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ABSTRACT

Evaluation of chemical composition of C. citratus and M. spicata, gave the
following proximate composition on dry weight basis: moisture; (1.67±0.29%)
and (2.67±0.29%), ash; (7.52±0.30%) and (24.4±0.35%), crude lipid;
(6.67±0.28%) and (6.17±0.27%), crude fibre; (24.67±0.29%) and (2.67±0.29%),
crude protein;(17.44±0.12%) and (25.32±0.13%), available carbohydrate
(42.03±0.32%) and (39.78±1.11%), energy value; (297.91) and (315.93)
respectively. The samples contain mineral elements, (mg/100g); Na; 15.83±0.38
and 13.17±0.38, K; 610±20.00 and 646±11.55, P; 0.32±0.01 and 0.33±0.01, Ca;
0.05±0.01 and 0.07±0.01, Mg; 6.41±0.01 and 6.94±0.02, Cu; 0.06±0.03 and
0.04±0.02, Fe; 0.08±0.01 and 0.37±0.03, Mn; 0.03±0.01 and 0.11±0.02, Zn;
0.15±0.02 and 0.32±0.01 respectively. Eight phytochemicals were qualitatively
tested out of which six were confirm present, with concentration of
alkaloid;(mg/100g) 3.20±0.60, and 7.60±0.20, tannins;(mg/100g) 4.73±0.08 and
8.52±0.40, phenolics;(mg/100g) 76.80±2.50 and 96.72±10.01,
flavonoid;(mg/100g) 74.59±05.97 and 94.33±6,65 proanthocyanidin;(mg/100g)
12.83±01.77 and 10.51±0.90 for C.citratus and M. spicata respectively. Both the
samples show antioxidant activities of 52% and 56% using Hydrogen peroxide
radical scavenging assay. The samples shows various components of essential
oil. The phytochemical and mineral content of both plants justify their medicinal
value. The result further indicated the potential of the two samples as sources of
therapeutic agents.

 

 

TABLE OF CONTENTS

Title page———————————————————————————- i
Certification—————————————————————————— ii
Acknowledgements———————————————————————–iii
Dedication———————————————————————————-v
Table of contents————————————————————————–vi
List of figures——————————————————————————-ix
List of Tables——————————————————————————x
Abstract————————————————————————————xi
CHAPTER ONE
INTRODUCTION AND LITERATURE REVIEW—————————-1
1.1 Introduction—————————————————————————1
1.2 Literature Review——————————————————————-2
1.2.1 Botany of Mentha spicata——————————————————-2
1.2.2 Uses of Mentha Spicata———————————————————-2
1.2.3 Botany of Cymbopogon citratus———————————————–4
1.2.4 Uses and Applications of Cymbopogon Citratus————————-4
1.2.5 Alkaloid—————————————————————————-5
1.2.6 Classification of Alkaloids—————————————————–5
1.2.6.1 True Alkaloids——————————————————————6
1.2.6.2 Protoalkaloids——————————————————————6
1.2.6.3 Polyamine alkaloids———————————————————7
1.2.6.4 Peptide and cyclopeptide Alkaloids————————————-7
1.2.6.5 Pseudalkaloids————————————————————–7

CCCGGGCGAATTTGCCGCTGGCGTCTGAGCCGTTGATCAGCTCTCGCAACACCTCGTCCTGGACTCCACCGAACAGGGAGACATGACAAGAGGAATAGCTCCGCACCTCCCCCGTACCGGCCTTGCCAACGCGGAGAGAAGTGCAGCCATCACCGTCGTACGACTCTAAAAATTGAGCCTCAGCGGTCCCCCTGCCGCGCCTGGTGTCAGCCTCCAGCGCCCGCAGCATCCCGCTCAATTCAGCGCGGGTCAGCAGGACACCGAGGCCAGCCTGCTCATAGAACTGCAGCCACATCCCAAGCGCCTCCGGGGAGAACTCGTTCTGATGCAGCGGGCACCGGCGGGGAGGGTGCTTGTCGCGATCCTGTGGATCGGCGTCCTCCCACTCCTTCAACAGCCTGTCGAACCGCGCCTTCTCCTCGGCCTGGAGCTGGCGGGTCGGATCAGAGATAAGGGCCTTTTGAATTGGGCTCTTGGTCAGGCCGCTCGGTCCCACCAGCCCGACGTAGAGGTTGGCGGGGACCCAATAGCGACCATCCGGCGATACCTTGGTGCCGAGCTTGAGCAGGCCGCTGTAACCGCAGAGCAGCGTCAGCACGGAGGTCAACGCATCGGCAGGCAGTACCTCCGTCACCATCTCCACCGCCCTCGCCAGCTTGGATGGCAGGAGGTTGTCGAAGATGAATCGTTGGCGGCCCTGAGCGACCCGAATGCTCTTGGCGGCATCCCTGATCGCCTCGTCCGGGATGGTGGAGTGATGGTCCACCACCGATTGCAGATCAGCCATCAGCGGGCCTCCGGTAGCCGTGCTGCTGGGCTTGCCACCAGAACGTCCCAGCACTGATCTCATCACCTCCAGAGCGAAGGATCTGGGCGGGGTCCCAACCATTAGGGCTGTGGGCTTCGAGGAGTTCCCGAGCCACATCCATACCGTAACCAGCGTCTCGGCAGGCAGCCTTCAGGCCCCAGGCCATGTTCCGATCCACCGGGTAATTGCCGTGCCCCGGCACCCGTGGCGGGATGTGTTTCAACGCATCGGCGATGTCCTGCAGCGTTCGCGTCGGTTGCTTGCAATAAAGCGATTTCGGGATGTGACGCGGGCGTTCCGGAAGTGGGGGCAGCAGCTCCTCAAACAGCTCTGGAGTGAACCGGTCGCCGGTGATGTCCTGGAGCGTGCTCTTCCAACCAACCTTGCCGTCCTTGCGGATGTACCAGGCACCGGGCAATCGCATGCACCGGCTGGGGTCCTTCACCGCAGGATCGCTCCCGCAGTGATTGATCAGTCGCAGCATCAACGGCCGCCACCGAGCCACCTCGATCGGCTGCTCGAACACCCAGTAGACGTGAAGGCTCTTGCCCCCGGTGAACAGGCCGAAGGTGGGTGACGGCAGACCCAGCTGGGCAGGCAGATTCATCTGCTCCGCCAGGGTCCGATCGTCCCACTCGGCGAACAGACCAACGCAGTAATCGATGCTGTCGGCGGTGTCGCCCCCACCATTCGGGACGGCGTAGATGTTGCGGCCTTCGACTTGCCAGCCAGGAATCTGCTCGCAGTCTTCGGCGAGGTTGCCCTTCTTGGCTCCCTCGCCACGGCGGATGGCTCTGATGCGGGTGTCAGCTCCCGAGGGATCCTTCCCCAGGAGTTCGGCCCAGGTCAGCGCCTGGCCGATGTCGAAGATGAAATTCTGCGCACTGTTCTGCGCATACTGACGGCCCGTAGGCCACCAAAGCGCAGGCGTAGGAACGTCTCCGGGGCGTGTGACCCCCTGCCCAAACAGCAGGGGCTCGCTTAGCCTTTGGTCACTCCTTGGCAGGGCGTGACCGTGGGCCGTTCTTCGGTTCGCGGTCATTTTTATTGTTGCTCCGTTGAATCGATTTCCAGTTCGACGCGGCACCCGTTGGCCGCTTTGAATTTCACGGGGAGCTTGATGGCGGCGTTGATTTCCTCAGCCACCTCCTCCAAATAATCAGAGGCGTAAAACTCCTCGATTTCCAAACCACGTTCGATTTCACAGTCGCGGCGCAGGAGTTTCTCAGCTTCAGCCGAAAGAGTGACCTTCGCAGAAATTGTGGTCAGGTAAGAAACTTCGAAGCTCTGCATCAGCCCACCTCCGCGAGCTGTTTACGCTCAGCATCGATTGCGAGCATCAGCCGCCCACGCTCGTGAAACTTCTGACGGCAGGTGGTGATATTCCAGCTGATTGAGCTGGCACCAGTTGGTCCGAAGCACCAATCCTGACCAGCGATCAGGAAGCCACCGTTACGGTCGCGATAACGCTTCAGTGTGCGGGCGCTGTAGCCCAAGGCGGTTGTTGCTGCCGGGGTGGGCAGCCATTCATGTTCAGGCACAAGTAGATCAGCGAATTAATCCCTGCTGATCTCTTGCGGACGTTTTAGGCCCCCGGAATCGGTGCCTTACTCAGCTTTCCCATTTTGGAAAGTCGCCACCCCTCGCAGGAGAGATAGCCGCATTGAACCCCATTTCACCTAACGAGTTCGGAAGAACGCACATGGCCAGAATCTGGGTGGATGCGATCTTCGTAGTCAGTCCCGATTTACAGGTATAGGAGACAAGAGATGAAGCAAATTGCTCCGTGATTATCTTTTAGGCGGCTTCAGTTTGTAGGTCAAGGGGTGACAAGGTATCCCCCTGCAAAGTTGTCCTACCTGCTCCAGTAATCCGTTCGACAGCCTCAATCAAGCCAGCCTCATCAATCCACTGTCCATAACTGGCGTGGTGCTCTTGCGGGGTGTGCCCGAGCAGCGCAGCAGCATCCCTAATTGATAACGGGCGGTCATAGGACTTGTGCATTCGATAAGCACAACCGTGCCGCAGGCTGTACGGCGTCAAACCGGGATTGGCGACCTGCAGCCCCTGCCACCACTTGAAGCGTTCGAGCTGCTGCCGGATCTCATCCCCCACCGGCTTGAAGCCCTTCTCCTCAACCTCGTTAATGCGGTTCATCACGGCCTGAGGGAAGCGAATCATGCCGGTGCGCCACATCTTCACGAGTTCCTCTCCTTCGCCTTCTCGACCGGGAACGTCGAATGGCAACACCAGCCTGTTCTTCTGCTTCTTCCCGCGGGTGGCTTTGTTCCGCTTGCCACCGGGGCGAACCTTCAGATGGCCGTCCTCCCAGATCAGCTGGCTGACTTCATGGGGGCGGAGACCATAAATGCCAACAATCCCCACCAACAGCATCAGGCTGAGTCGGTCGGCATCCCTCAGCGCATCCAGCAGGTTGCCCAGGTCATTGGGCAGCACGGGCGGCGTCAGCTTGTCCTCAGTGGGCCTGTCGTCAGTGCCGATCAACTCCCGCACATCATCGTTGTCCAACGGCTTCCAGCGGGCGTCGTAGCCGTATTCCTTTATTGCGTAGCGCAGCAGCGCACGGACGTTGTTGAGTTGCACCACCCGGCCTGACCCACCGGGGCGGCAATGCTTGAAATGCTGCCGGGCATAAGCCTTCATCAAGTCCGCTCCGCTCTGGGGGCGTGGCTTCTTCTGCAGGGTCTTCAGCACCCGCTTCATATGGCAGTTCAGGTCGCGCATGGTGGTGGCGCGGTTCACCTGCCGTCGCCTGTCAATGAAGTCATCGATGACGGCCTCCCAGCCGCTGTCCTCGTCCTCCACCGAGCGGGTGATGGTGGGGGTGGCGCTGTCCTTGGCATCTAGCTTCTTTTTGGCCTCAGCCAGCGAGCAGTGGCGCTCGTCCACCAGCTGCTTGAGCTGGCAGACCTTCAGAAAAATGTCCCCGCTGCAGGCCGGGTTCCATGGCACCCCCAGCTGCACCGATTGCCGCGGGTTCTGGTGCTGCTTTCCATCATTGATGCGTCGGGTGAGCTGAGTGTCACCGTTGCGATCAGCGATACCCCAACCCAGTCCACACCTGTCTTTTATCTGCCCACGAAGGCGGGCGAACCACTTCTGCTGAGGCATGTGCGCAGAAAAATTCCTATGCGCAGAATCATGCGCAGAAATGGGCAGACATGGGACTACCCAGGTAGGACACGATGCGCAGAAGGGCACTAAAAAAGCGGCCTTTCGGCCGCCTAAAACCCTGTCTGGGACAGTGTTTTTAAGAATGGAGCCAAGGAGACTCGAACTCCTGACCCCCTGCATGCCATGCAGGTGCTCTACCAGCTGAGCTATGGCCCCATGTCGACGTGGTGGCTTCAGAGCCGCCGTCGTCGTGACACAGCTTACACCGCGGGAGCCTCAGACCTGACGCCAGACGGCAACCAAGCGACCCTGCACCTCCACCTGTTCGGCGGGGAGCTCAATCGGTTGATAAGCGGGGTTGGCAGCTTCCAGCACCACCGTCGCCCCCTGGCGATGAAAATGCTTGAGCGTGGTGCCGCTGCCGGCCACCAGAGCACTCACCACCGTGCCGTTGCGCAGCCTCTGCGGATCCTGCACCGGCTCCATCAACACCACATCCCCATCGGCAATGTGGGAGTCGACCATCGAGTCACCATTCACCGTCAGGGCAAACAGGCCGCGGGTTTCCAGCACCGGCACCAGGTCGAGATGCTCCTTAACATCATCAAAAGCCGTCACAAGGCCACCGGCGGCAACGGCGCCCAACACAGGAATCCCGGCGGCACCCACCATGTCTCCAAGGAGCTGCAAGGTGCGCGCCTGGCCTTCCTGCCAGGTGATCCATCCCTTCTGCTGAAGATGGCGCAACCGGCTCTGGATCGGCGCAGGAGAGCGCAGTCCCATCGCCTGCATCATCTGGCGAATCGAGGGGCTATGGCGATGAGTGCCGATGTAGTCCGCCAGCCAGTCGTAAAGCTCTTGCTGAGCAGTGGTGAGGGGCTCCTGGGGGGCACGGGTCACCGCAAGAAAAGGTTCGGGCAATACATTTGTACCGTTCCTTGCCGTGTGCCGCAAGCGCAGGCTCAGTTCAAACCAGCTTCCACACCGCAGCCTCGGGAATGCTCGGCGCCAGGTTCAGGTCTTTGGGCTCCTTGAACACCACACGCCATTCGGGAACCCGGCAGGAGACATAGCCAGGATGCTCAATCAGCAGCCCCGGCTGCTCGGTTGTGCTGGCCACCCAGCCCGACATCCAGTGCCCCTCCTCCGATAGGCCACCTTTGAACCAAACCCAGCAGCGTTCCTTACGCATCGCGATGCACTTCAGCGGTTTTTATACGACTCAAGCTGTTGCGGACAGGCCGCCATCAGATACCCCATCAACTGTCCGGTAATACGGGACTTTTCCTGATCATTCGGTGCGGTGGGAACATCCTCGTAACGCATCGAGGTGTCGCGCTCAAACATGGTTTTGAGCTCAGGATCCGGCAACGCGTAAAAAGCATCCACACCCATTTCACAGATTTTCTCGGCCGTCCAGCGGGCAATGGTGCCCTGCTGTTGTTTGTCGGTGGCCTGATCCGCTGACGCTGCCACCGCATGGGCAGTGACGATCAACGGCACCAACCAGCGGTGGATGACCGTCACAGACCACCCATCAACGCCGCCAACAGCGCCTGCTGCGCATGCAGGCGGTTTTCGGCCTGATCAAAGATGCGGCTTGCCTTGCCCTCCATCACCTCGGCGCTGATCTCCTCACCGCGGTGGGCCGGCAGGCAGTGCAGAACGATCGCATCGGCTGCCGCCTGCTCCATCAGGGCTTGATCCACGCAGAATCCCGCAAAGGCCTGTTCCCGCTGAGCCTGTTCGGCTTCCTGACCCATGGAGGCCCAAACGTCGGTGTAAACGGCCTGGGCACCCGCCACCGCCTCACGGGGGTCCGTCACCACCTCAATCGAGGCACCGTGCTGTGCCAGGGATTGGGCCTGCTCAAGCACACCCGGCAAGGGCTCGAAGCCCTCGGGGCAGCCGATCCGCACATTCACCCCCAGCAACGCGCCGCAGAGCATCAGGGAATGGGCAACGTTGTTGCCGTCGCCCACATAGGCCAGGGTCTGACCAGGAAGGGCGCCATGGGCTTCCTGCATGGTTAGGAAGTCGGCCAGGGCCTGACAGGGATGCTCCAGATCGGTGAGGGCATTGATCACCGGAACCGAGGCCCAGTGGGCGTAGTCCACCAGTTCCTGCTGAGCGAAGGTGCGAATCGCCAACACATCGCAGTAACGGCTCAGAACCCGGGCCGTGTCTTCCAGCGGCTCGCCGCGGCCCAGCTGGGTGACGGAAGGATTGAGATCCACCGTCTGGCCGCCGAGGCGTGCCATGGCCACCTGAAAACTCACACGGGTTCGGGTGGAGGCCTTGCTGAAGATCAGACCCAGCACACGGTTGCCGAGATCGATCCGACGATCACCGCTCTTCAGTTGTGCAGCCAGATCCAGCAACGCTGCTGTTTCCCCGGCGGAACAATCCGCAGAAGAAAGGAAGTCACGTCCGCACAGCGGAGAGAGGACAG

1.2.7 Flavonoids——————————————————————–9
1.2.8 Saponins——————————————————————-10
1.2.8.1 Tannins——————————————————————–11
7
1.2.8.2 Hydrolysable Tannins——————————————————11
1.2.8.3 Condensed Tannins——————————————————-11
1.2.9 Essential Oils—————————————————————–14
1.3 Justification——————————————————————–14
1.4 Aim and Objectives————————————————————14
CHAPTER TWO
MATERIAL AND METHODS—————————————————15
2.1.1 Sample Collection and Treatment——————————————-15
2.1.2 Extraction—————————————————————————-15
2.1.3 Apparatus/Glassware used—————————————————-16
2.1.4 Reagents Used——————————————————————17
2.1.6 Preparation of Reagent ————————————————————19
2.2.1 Proximate Analysis—————————————————————–26
2.2.2 Phytochemical Screening——————————————————–30
2.2.3 Quantitative Phytochemical Analysis——————————————31
2.2.4 Antioxidant activity—————————————————————33
2.2.5 Mineral Analysis——————————————————————-34
2.2.6 Physico-Chemical Analysis—————————————————–36
2.2.7 Extraction and chemical Analysis of Essential oils———————-38
CHAPTER THREE
3.0. RESULTS AND DISCUSSION——————————————————-40
3.1. Results————————————————————————————–40
3.2 Discussion——————————————————————————–45
3.2.1 Proximate Analysis——————————————————————–45
3.2.2 Minerals Analysis———————————————————————46
3.2.3 phytochemical composition———————————————————49
3.2.4 Antioxidant activity——————————————————————-51
8
3.2.5 Physico-chemical properties of the fix oil————————————51
3.2.6 Essential oil composition————————————————————51
CHAPTER FOUR
4.0. CONCLUSION AND RECOMMENDATION————————————-53
4.1. Conclusion——————————————————————————–53
4.2. Recommendations———————————————————————-54
References——————————————————————————–55
Appendices

 

Project Topics

 

CHAPTER ONE

INTRODUCTION AND LITERATURE REVIEW
1.1 INTRODUCTION
Knowledge of the chemical constituents of plants is desirable, not only for the
discovery of therapeutic agents, but also because such information could be
valuable in disclosing new sources of economic and important materials as
tannins, oils, gums, and precursors for the synthesis of complex chemical
substances. Furthermore, the knowledge of the chemical constituents of plants is
valuable in discovering the actual value of folkloric remedies (Mojab et al., 2003).
Plants have a limitless ability to synthesize substances mainly secondary
metabolites, of which at least 12,000 are known, This figure is estimated to be
less than10% of the total (Mallikharjuna et al., 2007). The natural substances are
used by plants as defensive molecules against microorganisms, insects and
herbivores. However, some of these product are involved in determination of
plant odour (terpenoids), pigmentation (tannins and quinines), and flavour
(Capsacin) (Mallikharjuna et al., 2007). However, these defensive molecules
give plants their medicinal value which is exploited by human beings because of
their great importance in health care of individuals and communities. These
natural compounds formed the basis of modern drugs development today
(Edeoga et al., 2005).
13
1.2 LITERATURE REVIEW
1.2.1 Botany of Mentha Spicata
Spearmint (botanic name Mentha spicata) belongs to the mint family
(Lamiaceae) and is indigenous to most of the European regions as well as
places in southwest Asia. The species derives its name from the resemblance of
the tips of its leaves to pointed lances or spears. However, as spearmint has
been extensively cultivated since ancient times. Spearmint is a herb-like
rhizomatous (a flat, subversive steam that often sends out roots and shoots from
its nodes) plant that thrives best in damp soil conditions. This is a perennial herb
that grows up to a height of 30 to 100 cm. The spearmint plant is extremely
invasive in nature and was first noticed in the Great Lakes way back in 1843.
(Ditomaso and Healy, 2007).The stems of the spearmint plant may or may not
have hair-like bristles. The plant has dense undergrowth and an extensive fleshy